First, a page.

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|Hanan al-Shaykh (b. 1945)|
Lebanese novelist, short-story writer, and playwright, one of the leading contemporary women writers in the Arab world. Hanan al-Shaykh's works deal with women's role in society, the relationship between the sexes, and the institution of marriage. Before turning to writing fiction, Al-Shaykh worked as a journalist in Beirut. Her novels, written in Arabic, have been translated into several languages, including English, French, Dutch, German, Danish, Italian, Korean, Spanish, and Polish.
"At that time Lebanese coins had a hole in the centre. I threaded some into a bracelet and, each time my hand brushed against a table, their jingling sound promised me maturity, control, freedom; promised me that I could cope with the neighbourhood children's taunts about my absent mother. The voice helped me to seduce them. I was like a magician: I told stories and did funny imitations. I could make them laugh." (from The Locust and the Bird: My Mother’s Story, 2005, translated from the Arabic by Roger Allen)
Hanan Al-Shaykh was born in Beirut and brought up in Ras al-Naba, a conservative and unfashionable sector of the town. Her mother, Kamila, was illiterate and married off at an early age. Rebellious and strongwilled, she eventually left her family to live with her lover, Muhammad. A few years after they married, Muhammad died in a car crash. "I can count the times I saw her as a child," al-Shayk wrote in The Locust and the Bird: My Mother’s Story (2005). "When I did, it was as though she was a wild, chaotic neighbour. She had no authority over me." Al-Shaykh father, who worked long days at a jointly owned textile shop, was a devout Shia Muslim. Though he was forced out by his partner, he refused to bring the case to court, saying "God is my lawyer".
Al-Shaykh first attended Alamillah traditional Muslim girls' primary school and then the more sophisticated Ahliyyah School for Girls. She started to write, as she once said, to release her anger and frustration towards her father and brother, because they were able to restrict her freedom. Her teachers included Layla Baalbaki, whose novel Ana ahya (1958, I Am Alive), banned by the authorities, became a landmark in Lebanese women's fiction. In Saida her roommate in the boarding school was Leila Khaled, who later joined the Popular Front for the Liberation of Palestine (PFLP) and became the first woman to hijack a plane. By the age of 16, al-Shaykh had already published essays in the newspaper al-Nahar. Between the years 1963 and 1966 she studied at the American College for Girls in Cairo.
While in Cairo, al-Shaykh had a love affair with a well-known and married Egyptian novelist, twice of her age. Back in Beirut she worked in television and as a journalist for Al-Hasna', a women's magazine, and then for al-Nahar from 1968 to 1975. During the four years al-Shaykh lived in Egypt, she made her debut as a writer with Intihar rajul mayyit, which was published in 1970. It has nothing in common with a typical first novel – instead of being autobiographical it is narrated by a middle-aged man. Through the narrator's obsessive desire for a young girl, al-Shaykh examines power relations between the sexes and patriarchal control.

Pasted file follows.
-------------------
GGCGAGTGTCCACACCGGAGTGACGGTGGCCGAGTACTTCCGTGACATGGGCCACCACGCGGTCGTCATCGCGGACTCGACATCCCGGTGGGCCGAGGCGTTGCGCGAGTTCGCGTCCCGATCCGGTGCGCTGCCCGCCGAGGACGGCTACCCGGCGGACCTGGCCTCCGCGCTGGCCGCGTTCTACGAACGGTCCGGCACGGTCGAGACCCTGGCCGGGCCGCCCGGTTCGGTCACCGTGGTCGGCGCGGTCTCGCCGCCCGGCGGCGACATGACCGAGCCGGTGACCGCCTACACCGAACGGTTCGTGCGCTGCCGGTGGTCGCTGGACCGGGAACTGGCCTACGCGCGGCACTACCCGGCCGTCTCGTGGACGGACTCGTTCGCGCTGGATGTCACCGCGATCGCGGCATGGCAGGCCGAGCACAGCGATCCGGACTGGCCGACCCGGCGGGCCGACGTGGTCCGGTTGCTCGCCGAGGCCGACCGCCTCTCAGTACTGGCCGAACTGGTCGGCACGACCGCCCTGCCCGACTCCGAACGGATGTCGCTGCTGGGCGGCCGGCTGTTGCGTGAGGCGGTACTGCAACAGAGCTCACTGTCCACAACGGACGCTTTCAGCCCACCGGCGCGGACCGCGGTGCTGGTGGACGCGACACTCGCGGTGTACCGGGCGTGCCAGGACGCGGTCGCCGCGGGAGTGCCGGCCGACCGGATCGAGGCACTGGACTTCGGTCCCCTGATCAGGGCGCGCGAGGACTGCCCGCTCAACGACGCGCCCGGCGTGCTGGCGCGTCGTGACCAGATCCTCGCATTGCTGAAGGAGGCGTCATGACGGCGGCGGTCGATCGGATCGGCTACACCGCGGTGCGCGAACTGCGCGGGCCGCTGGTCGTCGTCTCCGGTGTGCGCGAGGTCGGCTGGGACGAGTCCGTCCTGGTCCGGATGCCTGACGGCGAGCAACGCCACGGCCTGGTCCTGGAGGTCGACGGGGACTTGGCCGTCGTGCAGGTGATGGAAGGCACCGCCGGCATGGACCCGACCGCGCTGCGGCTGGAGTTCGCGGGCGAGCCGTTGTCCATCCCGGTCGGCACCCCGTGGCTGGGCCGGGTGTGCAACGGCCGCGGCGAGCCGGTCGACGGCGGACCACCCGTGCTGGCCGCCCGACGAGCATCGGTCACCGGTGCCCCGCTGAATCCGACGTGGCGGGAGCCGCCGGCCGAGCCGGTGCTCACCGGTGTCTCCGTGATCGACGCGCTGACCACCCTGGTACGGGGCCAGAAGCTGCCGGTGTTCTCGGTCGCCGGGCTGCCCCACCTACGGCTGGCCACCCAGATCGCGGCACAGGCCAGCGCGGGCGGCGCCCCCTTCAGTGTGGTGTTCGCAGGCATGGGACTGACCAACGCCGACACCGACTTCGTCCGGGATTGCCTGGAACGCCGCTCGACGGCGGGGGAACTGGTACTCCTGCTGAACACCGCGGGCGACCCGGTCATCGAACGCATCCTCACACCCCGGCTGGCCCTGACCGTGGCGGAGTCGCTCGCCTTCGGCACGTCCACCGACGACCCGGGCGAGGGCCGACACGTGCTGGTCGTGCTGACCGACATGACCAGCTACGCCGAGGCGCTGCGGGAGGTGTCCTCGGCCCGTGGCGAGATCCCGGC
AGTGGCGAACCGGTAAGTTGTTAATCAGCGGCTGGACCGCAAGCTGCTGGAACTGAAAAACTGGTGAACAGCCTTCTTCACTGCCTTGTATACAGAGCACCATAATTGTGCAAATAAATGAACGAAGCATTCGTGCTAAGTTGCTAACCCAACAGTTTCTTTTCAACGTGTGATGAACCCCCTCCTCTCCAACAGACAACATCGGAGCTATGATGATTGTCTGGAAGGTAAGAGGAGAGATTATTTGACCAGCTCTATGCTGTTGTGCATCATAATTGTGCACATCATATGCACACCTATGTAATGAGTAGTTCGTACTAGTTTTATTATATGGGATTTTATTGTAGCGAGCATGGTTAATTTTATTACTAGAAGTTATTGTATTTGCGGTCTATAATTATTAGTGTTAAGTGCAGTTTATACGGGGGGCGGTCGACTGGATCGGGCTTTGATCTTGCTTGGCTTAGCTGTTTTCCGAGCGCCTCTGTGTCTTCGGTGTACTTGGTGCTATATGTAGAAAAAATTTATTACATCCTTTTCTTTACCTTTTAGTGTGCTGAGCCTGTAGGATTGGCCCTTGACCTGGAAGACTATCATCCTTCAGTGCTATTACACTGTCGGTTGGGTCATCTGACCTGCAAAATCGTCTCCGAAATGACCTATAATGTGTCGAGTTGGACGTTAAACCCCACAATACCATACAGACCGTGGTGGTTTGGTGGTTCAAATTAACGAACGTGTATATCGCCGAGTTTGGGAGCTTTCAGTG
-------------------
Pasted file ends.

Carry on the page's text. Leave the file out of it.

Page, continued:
Against the wishes of his father, al-Shaykh married a Christian man, and moved to Saudi Arabia, where her husband worked as a construction engineer. Her next novel, Faras al-shaitan (1971), was written when she lived in the Arabian Peninsula. It included biographical elements related to her extremely religious father, aspects of her own love story, and her subsequent marriage. The narration moves freely in time, and depicts the personal development of the heroine, Sarah, against the background of southern Lebanon. In 1976 al-Shaykh left Lebanon for London because of the civil war. Her home street in Beirut had been turned into a no-man's-land. Until 1982, she lived in Saudi Arabia and then settled permanently in London. She has frequently visited Lebanon and spent summers at Antibes in the south of France.
Al-Shaykh first came to international attention with Hikayat Zahrah (1980, The Story of Zahra), written in London. Because no publisher in Lebanon accepted the novel, she published it first at her own expense. The story operates on many different levels and uses many voices, but in the center is a bewildered and directionless young woman, Zahrah, who finds in the Lebanese Civil War an opportunity to escape oppression. Zahrah's family sends her to Africa to recover from two abortions and a nervous breakdown. She stays with her lecherous uncle, once active in Lebanese politics. To avoid his sexual advances she marries one of his associates. The marriage is loveless and she returns to devastated Beirut – as torn as herself. Chaos transforms her and she falls in love for the first time. But her lover is a sniper who shoots innocent passersby, and the pregnant Zahrah, who carries his own child, becomes one of his targets. The Story of Zahra was banned in most Arab countries. Some of her Lebanese readers rejected the book because it "gives a very wrong impression about Arab culture." Boston Sunday Globe praised it as "an original, moving and powerfully written novel, vividly illuminating the personal human tragedy of war and madness."